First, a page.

In a notable victory for the freedom of speech, a U.S. District Court judge has ruled that Detroit's SMART bus system must run my religious liberty bus ads offering help to people wishing to leave Islam safely, without having to live in fear.
This victory has been a long time coming. SMART initially refused to run my ads back in the spring of 2010. Despite the desperate need for resources for Muslims under threat for leaving Islam, the city of Detroit refused to run our freedom campaign on the Dearborn and Detroit buses. In May of that year, my group, the American Freedom Defense Initiative, sued the city of Detroit for refusing our ads — the same ads that were dropped and then allowed on free speech grounds in Miami, and which ran without legal challenge in New York City and San Francisco.
But in Detroit, they caved to Islamic supremacism and violated their own ad guidelines of freedom of speech. Here is SMART’s first guideline for bus ads:
As a governmental agency that receives state and federal funds, SMART is mandated to comply with federal and state laws. First Amendment free speech rights require that SMART not censor free speech and because of that, SMART is required to provide equal access to advertising on our vehicles.
What’s more, contrary to claims from the Hamas-tied Council on American-Islamic Relations (CAIR) and other Islamic supremacists that the ads were "offensive," the need for them was obvious. According to the Washington Times, a teacher in Dearborn noted that there was "a climate of fear in the Detroit area’s community." The educator explained: "The fear is palpable. I know there are things I am ‘not allowed’ to say. A discussion of religion with a Muslim person is often prefaced by the statement, ‘Don’t say anything about the Prophet [Muhammad].’ In free society, open and honest conversation is not usually begun by a prohibition. Threats and intimidation are just part of life here."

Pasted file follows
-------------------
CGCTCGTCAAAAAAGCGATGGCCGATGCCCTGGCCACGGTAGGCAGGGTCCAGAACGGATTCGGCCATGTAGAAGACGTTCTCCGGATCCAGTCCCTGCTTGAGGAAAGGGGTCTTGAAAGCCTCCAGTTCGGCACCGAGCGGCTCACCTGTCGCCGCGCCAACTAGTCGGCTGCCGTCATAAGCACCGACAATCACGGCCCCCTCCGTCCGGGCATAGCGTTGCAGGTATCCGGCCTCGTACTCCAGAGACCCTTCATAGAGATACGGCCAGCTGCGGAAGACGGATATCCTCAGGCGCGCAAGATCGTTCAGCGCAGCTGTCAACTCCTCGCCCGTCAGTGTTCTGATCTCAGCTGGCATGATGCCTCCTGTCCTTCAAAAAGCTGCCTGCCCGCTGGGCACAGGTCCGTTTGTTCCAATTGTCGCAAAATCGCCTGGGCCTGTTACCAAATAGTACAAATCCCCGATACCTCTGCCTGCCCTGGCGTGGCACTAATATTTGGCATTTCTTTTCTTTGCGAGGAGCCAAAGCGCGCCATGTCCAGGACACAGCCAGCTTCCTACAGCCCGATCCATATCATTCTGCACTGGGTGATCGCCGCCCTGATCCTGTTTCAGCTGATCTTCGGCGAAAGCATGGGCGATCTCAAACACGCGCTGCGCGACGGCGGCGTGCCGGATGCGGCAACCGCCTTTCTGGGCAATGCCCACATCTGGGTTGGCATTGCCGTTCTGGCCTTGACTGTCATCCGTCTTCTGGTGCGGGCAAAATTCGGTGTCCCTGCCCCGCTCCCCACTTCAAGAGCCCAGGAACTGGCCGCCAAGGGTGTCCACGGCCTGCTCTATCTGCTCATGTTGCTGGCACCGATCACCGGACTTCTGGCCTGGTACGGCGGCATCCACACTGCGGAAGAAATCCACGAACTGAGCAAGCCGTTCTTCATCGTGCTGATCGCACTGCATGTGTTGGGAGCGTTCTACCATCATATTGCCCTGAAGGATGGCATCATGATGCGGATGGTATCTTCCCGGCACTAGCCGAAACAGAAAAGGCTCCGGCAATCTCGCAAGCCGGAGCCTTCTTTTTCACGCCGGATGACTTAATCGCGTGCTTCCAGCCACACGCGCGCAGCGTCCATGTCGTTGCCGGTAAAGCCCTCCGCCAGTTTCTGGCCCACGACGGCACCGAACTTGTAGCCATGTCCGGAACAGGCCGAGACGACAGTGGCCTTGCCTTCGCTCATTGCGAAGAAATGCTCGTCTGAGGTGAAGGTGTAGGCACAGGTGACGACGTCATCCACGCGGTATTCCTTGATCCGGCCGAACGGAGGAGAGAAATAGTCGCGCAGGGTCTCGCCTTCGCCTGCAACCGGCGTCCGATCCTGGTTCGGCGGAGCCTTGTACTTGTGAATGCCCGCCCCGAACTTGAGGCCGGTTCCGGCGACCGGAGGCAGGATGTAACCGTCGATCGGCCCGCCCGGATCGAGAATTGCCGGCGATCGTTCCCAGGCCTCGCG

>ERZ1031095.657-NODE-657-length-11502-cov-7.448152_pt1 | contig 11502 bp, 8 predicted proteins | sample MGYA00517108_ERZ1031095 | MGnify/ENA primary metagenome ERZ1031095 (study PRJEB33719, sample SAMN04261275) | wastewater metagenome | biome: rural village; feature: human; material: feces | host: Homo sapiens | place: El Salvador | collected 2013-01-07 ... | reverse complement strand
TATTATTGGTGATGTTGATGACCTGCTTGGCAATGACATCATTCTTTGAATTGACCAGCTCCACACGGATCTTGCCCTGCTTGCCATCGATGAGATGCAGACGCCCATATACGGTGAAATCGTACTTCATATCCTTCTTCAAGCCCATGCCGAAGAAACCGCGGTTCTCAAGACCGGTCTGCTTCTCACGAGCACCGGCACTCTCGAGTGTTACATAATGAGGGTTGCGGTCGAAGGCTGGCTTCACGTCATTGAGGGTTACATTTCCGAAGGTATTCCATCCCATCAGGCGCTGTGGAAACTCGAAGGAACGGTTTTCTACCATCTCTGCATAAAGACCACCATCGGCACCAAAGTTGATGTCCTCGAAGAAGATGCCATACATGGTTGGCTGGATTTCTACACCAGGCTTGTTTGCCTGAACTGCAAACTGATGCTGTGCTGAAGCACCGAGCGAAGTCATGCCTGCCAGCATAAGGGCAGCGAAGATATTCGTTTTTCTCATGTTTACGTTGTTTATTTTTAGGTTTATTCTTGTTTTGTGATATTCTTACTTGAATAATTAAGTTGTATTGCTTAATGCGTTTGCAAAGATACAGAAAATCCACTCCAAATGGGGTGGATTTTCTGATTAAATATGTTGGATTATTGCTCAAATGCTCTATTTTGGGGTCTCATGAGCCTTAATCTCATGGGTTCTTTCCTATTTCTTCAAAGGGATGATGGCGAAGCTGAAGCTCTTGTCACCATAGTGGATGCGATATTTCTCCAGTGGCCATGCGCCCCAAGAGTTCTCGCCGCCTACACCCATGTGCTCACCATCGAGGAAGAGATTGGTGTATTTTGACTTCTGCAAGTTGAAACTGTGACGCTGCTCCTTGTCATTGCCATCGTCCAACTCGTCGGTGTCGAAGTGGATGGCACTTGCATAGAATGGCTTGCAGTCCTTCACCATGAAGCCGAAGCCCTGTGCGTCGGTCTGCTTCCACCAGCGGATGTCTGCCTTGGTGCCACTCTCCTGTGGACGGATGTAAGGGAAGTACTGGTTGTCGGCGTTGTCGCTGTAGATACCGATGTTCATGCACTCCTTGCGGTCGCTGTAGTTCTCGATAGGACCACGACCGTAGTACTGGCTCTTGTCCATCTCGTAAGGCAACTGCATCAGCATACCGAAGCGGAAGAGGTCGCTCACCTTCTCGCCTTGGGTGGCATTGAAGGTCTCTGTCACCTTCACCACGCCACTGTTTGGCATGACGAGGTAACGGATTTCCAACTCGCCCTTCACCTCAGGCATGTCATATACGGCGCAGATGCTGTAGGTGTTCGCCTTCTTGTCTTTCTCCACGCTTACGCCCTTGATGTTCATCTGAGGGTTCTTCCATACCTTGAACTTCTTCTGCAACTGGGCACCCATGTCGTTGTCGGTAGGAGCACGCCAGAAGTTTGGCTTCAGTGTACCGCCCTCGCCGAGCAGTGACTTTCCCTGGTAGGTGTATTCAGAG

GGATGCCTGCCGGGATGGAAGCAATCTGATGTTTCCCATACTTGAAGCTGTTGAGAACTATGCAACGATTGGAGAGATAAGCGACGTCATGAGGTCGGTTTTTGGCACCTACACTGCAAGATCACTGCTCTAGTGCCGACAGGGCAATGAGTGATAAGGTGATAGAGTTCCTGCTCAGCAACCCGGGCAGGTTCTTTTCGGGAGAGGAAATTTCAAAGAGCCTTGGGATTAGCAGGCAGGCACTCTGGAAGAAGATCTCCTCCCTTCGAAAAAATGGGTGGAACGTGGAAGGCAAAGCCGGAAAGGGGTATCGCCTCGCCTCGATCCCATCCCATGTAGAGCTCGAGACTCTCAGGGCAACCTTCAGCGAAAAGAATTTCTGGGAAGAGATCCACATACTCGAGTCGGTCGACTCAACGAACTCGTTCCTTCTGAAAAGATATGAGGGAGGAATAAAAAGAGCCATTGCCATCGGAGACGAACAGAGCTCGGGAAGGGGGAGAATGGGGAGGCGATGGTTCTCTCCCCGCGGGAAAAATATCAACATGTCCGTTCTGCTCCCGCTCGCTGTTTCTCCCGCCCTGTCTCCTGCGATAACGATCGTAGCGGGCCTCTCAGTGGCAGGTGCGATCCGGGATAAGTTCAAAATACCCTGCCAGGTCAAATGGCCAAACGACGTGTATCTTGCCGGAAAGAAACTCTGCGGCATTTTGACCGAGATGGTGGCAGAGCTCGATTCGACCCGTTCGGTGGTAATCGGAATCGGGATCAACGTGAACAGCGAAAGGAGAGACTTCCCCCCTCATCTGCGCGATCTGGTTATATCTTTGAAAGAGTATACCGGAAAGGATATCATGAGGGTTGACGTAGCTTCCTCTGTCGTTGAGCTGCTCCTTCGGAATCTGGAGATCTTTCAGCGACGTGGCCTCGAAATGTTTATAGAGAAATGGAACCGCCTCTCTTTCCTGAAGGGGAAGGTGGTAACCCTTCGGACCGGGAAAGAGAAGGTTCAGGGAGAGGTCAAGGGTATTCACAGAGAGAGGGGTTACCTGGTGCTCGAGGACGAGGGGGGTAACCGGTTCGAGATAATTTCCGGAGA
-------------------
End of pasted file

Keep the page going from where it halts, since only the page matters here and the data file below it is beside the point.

SMART was saying that our ads offering help to those threatened for leaving Islam were political. They were effectively admitting that Islam was political — an admission that had immense implications (far beyond, I’m sure, what Detroit imagined). If Islam is political, it ought to be subject to the restrictions and scrutiny to which all political entities in the U.S. are subject. This could open the door to a reevaluation of the unthinking assumption that Islam is simply a religion like Judaism or Christianity, and transform anti-terror efforts that are now hamstrung by the all-too-common idea that all that goes on in mosques is purely "religious."
In our AFDI motion to compel SMART to run our ads, we explained: "The fact that society may find speech offensive is not a sufficient reason for suppressing it. Indeed, if it is the speaker’s opinion that gives offense, that consequence is a reason for according it constitutional protection."
I flew to Detroit to testify in the suit back in July 2010. David Yerushalmi and Robert Muise, who is with the Thomas More Law Center, represented me. I was armed with hundreds of pictures of honor killing victims; the testimony of ex-Muslim teenager Rifqa Bary, whose life was threatened; screenshots of Facebook fatwas on apostates, and the actual death fatwa issued at Al-Azhar University in Cairo, the most important institution of Islamic law in the Sunni world and the authority that approved the revealing English-language guide to the Sharia (Islamic law) known as Reliance of the Traveller.
Reliance of the Traveller is a one-volume manual of Sharia. (The title implies that this is a handy compendium of Islamic law so that when you’re on the road, you know how to behave in unfamiliar situations.) It is a product of the Shafi’i school of Islamic jurisprudence, which is one of the four Sunni schools of Islamic law. It is all the more valuable because it often notes how the other schools, the Maliki, Hanbali and Hanafi, differ from Shafi’i rulings where there is a difference. And on apostasy they all agree: those who leave Islam must be killed.
The judge in the case promised a decision the following week (July 2010), but didn’t rule until late March 2011, when Judge Denise Hood finally ruled in our favor.
This was a huge win, not just for us, but for the First Amendment, and a defeat for all those who claim that I am a hater because I am willing to talk about what is wrong in Islam — including, as in this case, honor killings and fatwas for apostasy. Judge Hood protected free speech and did not take any swipes at my message, which she could have (such as saying, "While we might despise AFDI’s message, we must protect it…"). She did not do that. Good for her.
I was thrilled, not just for the protection of free speech, but for those living in danger who will be helped by our freedom buses.
Those ignored and abandoned people were the ones who really won this victory.